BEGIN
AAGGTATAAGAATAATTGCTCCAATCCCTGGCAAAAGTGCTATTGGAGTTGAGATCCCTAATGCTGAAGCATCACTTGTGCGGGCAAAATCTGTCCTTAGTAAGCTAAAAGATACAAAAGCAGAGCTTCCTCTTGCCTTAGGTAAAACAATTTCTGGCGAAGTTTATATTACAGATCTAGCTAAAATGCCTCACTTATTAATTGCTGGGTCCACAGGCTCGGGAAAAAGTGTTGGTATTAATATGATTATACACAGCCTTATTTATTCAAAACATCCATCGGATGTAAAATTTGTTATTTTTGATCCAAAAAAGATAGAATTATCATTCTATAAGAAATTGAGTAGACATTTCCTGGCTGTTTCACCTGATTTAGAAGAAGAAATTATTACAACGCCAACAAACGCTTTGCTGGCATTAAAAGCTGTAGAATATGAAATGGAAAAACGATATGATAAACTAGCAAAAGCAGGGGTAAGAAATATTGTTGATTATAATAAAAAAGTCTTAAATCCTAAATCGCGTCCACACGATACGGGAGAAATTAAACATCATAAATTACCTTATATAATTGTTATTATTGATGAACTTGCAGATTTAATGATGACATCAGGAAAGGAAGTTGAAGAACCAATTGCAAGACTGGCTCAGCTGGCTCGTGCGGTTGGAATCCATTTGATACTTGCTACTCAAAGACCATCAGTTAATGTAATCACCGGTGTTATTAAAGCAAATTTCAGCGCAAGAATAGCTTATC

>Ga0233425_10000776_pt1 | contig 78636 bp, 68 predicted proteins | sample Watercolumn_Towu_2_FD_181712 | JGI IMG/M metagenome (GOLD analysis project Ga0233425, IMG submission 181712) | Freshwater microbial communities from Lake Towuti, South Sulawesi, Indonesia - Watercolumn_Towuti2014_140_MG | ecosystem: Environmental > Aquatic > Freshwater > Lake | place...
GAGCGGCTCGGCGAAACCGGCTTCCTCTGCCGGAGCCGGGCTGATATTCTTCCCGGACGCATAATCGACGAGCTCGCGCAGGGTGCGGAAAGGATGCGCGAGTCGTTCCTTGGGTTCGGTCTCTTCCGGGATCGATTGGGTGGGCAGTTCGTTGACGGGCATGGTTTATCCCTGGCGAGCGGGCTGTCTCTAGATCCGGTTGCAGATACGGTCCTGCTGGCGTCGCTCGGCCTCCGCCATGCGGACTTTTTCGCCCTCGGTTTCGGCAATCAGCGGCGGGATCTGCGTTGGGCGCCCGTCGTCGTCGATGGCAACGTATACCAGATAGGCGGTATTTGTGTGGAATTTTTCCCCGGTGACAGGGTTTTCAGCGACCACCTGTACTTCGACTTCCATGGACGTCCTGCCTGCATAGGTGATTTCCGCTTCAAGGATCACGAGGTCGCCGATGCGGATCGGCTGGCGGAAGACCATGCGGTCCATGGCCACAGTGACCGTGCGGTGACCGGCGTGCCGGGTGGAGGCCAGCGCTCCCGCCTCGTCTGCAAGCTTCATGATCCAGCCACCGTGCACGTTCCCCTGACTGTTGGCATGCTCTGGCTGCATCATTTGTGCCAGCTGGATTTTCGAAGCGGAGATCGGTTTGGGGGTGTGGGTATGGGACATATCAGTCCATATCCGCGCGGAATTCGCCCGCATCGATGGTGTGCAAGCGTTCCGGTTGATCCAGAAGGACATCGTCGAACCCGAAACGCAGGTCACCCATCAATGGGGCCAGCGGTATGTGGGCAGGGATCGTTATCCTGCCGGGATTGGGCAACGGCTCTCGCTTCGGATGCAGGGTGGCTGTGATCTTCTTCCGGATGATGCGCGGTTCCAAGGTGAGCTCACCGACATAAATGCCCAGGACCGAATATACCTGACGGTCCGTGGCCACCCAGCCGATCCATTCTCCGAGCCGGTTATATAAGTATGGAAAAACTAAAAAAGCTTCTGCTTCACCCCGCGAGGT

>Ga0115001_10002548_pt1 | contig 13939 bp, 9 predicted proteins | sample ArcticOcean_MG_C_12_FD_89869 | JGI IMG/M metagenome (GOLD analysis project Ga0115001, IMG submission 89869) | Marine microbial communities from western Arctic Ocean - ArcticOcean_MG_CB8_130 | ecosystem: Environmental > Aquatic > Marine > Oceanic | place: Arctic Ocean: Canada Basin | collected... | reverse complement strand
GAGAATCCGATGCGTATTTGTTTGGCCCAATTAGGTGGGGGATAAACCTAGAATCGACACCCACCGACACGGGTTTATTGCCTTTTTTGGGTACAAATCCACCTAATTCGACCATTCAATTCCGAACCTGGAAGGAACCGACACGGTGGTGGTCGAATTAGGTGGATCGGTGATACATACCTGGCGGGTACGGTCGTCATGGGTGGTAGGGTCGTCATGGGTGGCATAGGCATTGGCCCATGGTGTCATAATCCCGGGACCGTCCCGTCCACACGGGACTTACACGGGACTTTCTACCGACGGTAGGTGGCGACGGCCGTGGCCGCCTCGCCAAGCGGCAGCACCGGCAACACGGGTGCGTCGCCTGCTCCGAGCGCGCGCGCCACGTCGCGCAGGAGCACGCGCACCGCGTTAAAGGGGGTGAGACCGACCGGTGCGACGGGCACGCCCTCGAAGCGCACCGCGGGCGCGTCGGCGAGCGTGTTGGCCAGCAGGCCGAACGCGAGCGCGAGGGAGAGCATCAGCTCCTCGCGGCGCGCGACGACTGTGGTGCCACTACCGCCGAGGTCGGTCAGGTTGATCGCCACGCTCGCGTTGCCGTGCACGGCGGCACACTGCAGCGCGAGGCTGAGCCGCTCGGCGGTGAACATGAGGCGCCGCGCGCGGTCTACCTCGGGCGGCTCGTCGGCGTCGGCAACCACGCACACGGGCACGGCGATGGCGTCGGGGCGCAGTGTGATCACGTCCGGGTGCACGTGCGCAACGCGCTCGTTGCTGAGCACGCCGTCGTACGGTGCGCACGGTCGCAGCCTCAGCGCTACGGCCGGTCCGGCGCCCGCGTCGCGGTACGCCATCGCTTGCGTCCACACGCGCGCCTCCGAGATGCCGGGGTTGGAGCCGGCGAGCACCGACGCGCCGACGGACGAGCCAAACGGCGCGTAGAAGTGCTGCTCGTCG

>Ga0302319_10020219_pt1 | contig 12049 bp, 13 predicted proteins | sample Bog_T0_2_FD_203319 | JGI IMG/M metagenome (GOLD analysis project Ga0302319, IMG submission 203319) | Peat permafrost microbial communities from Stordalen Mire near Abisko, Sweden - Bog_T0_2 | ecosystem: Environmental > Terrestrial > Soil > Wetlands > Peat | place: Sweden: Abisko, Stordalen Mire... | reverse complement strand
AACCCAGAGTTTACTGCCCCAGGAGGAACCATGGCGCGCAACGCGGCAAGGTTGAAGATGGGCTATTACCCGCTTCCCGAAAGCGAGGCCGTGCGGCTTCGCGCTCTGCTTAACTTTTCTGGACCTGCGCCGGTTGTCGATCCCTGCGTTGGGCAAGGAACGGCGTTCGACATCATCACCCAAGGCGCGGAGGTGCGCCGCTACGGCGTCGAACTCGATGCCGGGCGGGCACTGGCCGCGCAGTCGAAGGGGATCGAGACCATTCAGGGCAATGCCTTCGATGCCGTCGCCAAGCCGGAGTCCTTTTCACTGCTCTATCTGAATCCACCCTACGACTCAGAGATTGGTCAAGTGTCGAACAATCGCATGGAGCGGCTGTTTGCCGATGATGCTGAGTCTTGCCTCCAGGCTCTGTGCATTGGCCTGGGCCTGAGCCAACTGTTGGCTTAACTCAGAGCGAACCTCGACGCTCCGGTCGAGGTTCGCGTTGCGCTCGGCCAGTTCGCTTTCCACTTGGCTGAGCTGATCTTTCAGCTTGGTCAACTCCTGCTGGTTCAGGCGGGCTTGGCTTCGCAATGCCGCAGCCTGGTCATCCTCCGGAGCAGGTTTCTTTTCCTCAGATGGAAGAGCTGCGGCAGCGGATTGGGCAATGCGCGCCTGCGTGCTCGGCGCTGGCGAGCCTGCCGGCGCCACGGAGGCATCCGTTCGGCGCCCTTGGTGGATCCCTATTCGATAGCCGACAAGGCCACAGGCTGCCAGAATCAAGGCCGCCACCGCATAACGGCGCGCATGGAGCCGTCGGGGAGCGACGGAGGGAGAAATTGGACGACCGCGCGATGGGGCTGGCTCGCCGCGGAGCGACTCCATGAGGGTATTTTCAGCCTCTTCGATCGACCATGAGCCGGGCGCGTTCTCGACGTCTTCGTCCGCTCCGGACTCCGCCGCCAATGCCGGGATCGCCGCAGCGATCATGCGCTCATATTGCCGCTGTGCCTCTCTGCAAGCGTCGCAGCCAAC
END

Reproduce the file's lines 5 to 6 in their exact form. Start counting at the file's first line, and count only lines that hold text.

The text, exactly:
GAGAATCCGATGCGTATTTGTTTGGCCCAATTAGGTGGGGGATAAACCTAGAATCGACACCCACCGACACGGGTTTATTGCCTTTTTTGGGTACAAATCCACCTAATTCGACCATTCAATTCCGAACCTGGAAGGAACCGACACGGTGGTGGTCGAATTAGGTGGATCGGTGATACATACCTGGCGGGTACGGTCGTCATGGGTGGTAGGGTCGTCATGGGTGGCATAGGCATTGGCCCATGGTGTCATAATCCCGGGACCGTCCCGTCCACACGGGACTTACACGGGACTTTCTACCGACGGTAGGTGGCGACGGCCGTGGCCGCCTCGCCAAGCGGCAGCACCGGCAACACGGGTGCGTCGCCTGCTCCGAGCGCGCGCGCCACGTCGCGCAGGAGCACGCGCACCGCGTTAAAGGGGGTGAGACCGACCGGTGCGACGGGCACGCCCTCGAAGCGCACCGCGGGCGCGTCGGCGAGCGTGTTGGCCAGCAGGCCGAACGCGAGCGCGAGGGAGAGCATCAGCTCCTCGCGGCGCGCGACGACTGTGGTGCCACTACCGCCGAGGTCGGTCAGGTTGATCGCCACGCTCGCGTTGCCGTGCACGGCGGCACACTGCAGCGCGAGGCTGAGCCGCTCGGCGGTGAACATGAGGCGCCGCGCGCGGTCTACCTCGGGCGGCTCGTCGGCGTCGGCAACCACGCACACGGGCACGGCGATGGCGTCGGGGCGCAGTGTGATCACGTCCGGGTGCACGTGCGCAACGCGCTCGTTGCTGAGCACGCCGTCGTACGGTGCGCACGGTCGCAGCCTCAGCGCTACGGCCGGTCCGGCGCCCGCGTCGCGGTACGCCATCGCTTGCGTCCACACGCGCGCCTCCGAGATGCCGGGGTTGGAGCCGGCGAGCACCGACGCGCCGACGGACGAGCCAAACGGCGCGTAGAAGTGCTGCTCGTCG

>Ga0302319_10020219_pt1 | contig 12049 bp, 13 predicted proteins | sample Bog_T0_2_FD_203319 | JGI IMG/M metagenome (GOLD analysis project Ga0302319, IMG submission 203319) | Peat permafrost microbial communities from Stordalen Mire near Abisko, Sweden - Bog_T0_2 | ecosystem: Environmental > Terrestrial > Soil > Wetlands > Peat | place: Sweden: Abisko, Stordalen Mire... | reverse complement strand